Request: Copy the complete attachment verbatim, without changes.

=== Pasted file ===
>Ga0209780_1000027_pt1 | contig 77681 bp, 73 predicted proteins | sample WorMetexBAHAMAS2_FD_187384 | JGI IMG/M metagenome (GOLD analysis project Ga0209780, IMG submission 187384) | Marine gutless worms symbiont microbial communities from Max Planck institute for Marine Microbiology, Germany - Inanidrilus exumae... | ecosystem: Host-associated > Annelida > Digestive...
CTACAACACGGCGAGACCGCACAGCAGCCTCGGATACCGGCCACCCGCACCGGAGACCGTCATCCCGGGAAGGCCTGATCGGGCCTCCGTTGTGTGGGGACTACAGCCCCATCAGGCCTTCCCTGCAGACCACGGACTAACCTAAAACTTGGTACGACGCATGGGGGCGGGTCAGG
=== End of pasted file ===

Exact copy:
>Ga0209780_1000027_pt1 | contig 77681 bp, 73 predicted proteins | sample WorMetexBAHAMAS2_FD_187384 | JGI IMG/M metagenome (GOLD analysis project Ga0209780, IMG submission 187384) | Marine gutless worms symbiont microbial communities from Max Planck institute for Marine Microbiology, Germany - Inanidrilus exumae... | ecosystem: Host-associated > Annelida > Digestive...
CTACAACACGGCGAGACCGCACAGCAGCCTCGGATACCGGCCACCCGCACCGGAGACCGTCATCCCGGGAAGGCCTGATCGGGCCTCCGTTGTGTGGGGACTACAGCCCCATCAGGCCTTCCCTGCAGACCACGGACTAACCTAAAACTTGGTACGACGCATGGGGGCGGGTCAGG